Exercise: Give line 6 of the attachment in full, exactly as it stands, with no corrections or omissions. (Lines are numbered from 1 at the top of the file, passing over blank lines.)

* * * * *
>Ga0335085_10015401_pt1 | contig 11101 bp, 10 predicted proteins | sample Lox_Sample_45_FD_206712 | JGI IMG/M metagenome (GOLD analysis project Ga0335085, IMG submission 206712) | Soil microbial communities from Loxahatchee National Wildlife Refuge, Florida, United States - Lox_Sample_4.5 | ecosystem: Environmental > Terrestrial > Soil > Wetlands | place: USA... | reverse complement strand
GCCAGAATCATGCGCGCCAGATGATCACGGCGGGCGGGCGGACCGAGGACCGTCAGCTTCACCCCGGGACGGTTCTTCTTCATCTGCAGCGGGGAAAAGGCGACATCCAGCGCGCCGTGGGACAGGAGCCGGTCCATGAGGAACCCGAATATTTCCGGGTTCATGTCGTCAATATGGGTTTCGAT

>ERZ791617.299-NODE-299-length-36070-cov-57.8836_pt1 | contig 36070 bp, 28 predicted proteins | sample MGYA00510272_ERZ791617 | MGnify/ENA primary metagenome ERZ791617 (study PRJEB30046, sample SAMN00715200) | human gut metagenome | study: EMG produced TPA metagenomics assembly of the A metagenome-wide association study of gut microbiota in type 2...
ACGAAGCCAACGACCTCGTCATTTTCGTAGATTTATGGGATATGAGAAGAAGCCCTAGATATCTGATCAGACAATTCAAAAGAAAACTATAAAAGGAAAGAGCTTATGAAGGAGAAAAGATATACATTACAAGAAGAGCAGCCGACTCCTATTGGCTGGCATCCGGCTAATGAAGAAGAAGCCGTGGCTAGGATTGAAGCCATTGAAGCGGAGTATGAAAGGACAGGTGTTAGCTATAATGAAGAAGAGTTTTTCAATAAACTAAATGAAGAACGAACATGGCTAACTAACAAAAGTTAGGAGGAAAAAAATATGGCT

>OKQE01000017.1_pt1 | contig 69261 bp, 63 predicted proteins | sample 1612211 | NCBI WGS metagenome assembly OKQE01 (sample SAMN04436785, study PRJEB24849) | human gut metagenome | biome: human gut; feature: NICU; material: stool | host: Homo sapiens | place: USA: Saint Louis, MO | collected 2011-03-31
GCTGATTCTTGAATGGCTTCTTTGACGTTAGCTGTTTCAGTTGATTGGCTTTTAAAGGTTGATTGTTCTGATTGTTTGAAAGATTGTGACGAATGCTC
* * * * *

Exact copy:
GCTGATTCTTGAATGGCTTCTTTGACGTTAGCTGTTTCAGTTGATTGGCTTTTAAAGGTTGATTGTTCTGATTGTTTGAAAGATTGTGACGAATGCTC